Chemical engineer turned farmer turns food waste into compost

12 August 2022 - 07:00
Thandiwe Mchunu left her job as a chemical engineer to pursue her farming dream. She makes her own compost by using food waste.
Image: Supplied. Thandiwe Mchunu left her job as a chemical engineer to pursue her farming dream. She makes her own compost by using food waste.

Thandiwe Mchunu is tapping into her background as a chemical engineer to turn food waste into compost for her emerging farm.

Born in the agriculturally vibrant village of Mahlongwa, near Umkomaas, in KwaZulu-Natal’s South Coast, Mchunu (38) says her decision to study chemicals was to help marginalised communities, particularly women, to produce food at a cheaper cost.

She believes that everything revolves around chemical engineering, just like agriculture.

With a solid foundation in growing crops that was laid by her late mother, Mchunu left her job in 2018 to work on her 22-hectare farm, which she leased from a local tribal authority. 

While working full-time, she discovered that the majority of industries produced waste that could be used to make compost, but instead that waste ended up at landfill sites. She wishes to use her expertise to make compost that would benefit many emerging farmers in her community.

She grows a variety of vegetables and sells them to the local supermarkets and community.

Her farm employs 10 people seasonally.

“I’m passionate about farming. It has followed me since I was a child and through my career. Wherever I go, I always make sure I have a pot plant to grow something. It fascinates me to watch a plant grow until harvest,” Mchunu says.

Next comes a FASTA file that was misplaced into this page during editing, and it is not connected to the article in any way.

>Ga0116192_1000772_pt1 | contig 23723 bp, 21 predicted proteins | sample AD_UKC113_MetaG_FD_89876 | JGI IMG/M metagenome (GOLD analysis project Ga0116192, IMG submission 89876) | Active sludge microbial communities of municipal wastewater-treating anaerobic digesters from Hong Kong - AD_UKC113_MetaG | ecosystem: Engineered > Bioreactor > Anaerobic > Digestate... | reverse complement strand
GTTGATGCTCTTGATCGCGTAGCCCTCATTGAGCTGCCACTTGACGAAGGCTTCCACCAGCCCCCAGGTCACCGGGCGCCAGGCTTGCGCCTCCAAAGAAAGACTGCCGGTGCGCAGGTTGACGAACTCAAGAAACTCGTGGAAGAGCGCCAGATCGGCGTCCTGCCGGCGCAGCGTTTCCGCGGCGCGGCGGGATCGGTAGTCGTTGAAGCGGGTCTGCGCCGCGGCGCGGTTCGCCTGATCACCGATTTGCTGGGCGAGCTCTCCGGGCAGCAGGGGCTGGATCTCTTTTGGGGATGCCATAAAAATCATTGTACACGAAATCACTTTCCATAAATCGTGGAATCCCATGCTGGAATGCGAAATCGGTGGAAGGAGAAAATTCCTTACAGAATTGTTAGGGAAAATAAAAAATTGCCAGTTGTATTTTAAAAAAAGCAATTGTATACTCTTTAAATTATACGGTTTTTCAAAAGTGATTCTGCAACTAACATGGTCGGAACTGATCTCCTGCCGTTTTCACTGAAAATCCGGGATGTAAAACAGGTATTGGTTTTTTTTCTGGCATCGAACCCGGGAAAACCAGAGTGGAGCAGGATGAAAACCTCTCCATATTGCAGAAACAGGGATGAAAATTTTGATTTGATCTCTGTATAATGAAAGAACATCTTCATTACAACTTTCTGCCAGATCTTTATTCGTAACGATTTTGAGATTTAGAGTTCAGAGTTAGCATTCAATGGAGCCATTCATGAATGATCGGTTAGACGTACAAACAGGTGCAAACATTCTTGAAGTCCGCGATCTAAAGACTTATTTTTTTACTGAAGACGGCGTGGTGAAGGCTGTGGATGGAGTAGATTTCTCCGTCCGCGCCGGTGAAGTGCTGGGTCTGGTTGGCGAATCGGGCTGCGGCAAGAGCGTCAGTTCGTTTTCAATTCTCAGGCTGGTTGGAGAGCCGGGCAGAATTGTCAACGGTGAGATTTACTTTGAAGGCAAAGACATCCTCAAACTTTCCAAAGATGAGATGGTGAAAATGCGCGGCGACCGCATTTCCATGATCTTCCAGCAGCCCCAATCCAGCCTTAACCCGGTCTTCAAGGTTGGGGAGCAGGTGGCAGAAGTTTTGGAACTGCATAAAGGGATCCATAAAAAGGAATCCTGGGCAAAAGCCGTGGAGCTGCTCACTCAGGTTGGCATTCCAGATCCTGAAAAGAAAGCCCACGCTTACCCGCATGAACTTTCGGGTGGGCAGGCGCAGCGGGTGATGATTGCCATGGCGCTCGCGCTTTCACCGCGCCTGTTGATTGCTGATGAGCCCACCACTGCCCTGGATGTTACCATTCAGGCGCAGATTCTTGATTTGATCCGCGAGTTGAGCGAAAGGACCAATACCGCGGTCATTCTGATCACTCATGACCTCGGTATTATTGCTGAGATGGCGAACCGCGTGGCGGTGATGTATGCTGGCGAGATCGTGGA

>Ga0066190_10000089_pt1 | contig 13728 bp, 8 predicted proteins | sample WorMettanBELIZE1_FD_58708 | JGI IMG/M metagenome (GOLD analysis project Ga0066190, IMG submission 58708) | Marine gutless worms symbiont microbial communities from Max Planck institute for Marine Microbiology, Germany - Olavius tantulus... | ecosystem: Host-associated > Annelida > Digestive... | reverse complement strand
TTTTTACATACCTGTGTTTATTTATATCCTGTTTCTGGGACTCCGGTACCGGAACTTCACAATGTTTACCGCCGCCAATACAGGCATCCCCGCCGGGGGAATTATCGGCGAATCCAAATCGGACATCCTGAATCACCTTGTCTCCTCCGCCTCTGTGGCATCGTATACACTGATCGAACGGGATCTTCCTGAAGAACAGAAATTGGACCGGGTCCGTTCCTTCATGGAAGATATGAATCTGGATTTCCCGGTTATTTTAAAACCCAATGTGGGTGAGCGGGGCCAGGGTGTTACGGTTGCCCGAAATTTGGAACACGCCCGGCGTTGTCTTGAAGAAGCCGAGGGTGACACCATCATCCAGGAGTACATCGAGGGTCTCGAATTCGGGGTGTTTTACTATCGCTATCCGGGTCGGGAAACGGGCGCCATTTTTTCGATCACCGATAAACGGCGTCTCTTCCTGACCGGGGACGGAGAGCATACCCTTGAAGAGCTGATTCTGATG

With sponsorship from the Council for Scientific and Industrial Research, Mchunu is pursuing a master’s degree in chemical engineering at the University of KwaZulu-Natal and is using her farming methods for her research.

While she currently produces a small amount of compost, her main objective is to work with food-processing businesses to bring large amounts of organic waste to her farm so she can use it to make compost through her waste management company, TMGG.

Mchunu says she wants to see more women giving back to their communities by launching projects to share knowledge as a way to honour the role of women in the nation.

"My long-term objective is to do agro-processing and inspire other women by demonstrating our strength."

She said manure, compost and animal feed were expensive farming expenses. "I want to address that issue by utilising food waste from various markets to produce compost and animal feed.”

-This article was originally published in the GCIS Vuk'uzenzele.